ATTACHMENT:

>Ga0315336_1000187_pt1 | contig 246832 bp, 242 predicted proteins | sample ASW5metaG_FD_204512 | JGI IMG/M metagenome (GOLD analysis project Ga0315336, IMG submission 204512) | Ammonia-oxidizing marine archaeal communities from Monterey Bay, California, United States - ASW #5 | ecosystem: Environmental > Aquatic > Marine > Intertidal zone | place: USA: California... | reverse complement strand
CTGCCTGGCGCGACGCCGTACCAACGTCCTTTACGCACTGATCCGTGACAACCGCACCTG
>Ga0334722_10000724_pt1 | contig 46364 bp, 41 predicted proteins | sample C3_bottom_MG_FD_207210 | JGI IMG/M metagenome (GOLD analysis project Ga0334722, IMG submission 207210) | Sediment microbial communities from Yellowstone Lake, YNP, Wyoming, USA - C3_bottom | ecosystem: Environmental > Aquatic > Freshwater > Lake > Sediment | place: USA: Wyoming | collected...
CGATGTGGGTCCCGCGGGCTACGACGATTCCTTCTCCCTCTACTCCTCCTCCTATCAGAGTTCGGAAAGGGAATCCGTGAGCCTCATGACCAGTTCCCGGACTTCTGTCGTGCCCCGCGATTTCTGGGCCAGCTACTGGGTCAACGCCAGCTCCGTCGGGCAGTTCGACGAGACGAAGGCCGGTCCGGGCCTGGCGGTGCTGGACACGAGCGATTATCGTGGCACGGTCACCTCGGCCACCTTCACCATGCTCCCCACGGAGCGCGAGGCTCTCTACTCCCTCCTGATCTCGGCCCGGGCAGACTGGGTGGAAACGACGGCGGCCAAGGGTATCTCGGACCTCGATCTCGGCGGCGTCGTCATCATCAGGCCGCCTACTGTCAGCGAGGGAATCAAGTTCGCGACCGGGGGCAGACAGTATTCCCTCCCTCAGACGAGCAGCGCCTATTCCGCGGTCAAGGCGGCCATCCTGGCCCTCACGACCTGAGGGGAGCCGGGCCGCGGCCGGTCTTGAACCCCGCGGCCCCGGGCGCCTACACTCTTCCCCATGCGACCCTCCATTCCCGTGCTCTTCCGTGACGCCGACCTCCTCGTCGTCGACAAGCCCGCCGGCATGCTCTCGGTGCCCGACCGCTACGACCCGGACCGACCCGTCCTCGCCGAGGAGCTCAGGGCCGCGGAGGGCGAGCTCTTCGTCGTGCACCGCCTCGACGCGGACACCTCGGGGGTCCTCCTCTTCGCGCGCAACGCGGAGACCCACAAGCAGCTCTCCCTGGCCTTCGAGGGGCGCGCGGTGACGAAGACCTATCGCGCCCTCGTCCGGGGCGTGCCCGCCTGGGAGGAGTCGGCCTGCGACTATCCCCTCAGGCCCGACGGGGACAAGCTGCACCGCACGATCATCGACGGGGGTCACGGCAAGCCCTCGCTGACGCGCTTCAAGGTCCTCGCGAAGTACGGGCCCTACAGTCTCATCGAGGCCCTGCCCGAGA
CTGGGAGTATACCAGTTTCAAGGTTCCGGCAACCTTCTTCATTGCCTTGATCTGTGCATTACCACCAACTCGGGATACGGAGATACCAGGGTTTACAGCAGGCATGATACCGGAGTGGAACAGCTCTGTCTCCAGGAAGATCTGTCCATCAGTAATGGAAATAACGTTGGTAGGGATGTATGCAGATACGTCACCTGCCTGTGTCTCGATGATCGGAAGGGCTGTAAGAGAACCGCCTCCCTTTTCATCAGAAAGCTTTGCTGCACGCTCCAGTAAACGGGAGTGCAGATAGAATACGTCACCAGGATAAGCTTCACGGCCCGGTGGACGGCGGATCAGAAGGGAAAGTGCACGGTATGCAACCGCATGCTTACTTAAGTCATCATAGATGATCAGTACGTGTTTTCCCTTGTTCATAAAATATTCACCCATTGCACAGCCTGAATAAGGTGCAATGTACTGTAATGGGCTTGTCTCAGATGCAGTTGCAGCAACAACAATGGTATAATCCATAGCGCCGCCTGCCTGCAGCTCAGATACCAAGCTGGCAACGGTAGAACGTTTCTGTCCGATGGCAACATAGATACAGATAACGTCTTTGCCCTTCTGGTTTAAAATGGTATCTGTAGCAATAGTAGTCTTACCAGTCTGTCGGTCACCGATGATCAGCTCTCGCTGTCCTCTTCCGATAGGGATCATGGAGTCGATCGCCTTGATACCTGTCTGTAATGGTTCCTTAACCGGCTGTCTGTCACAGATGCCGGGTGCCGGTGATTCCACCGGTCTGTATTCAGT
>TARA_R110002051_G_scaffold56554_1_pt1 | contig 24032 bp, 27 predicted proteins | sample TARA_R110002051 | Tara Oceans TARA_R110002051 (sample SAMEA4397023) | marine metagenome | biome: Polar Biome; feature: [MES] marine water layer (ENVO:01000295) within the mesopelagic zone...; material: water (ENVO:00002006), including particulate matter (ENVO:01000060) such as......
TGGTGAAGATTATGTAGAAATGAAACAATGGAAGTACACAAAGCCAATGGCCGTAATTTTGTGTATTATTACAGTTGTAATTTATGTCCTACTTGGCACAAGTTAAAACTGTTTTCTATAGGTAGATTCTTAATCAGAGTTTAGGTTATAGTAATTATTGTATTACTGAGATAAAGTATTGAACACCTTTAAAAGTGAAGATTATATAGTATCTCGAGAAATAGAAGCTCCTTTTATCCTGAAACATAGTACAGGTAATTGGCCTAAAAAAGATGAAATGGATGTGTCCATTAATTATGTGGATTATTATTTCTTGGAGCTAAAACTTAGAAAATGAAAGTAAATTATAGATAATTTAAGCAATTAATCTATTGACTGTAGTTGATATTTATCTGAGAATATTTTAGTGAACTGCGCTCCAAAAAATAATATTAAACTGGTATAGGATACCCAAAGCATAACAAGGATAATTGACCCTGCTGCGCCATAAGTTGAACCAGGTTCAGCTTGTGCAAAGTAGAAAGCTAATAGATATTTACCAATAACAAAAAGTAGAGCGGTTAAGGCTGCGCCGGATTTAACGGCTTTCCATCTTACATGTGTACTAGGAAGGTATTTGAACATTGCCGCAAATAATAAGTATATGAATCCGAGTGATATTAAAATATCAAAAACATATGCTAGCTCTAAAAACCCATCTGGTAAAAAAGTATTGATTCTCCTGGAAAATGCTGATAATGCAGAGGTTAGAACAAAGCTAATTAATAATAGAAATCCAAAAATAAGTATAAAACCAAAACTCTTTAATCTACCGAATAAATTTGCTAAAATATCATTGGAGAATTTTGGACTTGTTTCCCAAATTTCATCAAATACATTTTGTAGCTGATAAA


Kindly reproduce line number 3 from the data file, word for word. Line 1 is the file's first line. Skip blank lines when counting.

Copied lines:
>Ga0334722_10000724_pt1 | contig 46364 bp, 41 predicted proteins | sample C3_bottom_MG_FD_207210 | JGI IMG/M metagenome (GOLD analysis project Ga0334722, IMG submission 207210) | Sediment microbial communities from Yellowstone Lake, YNP, Wyoming, USA - C3_bottom | ecosystem: Environmental > Aquatic > Freshwater > Lake > Sediment | place: USA: Wyoming | collected...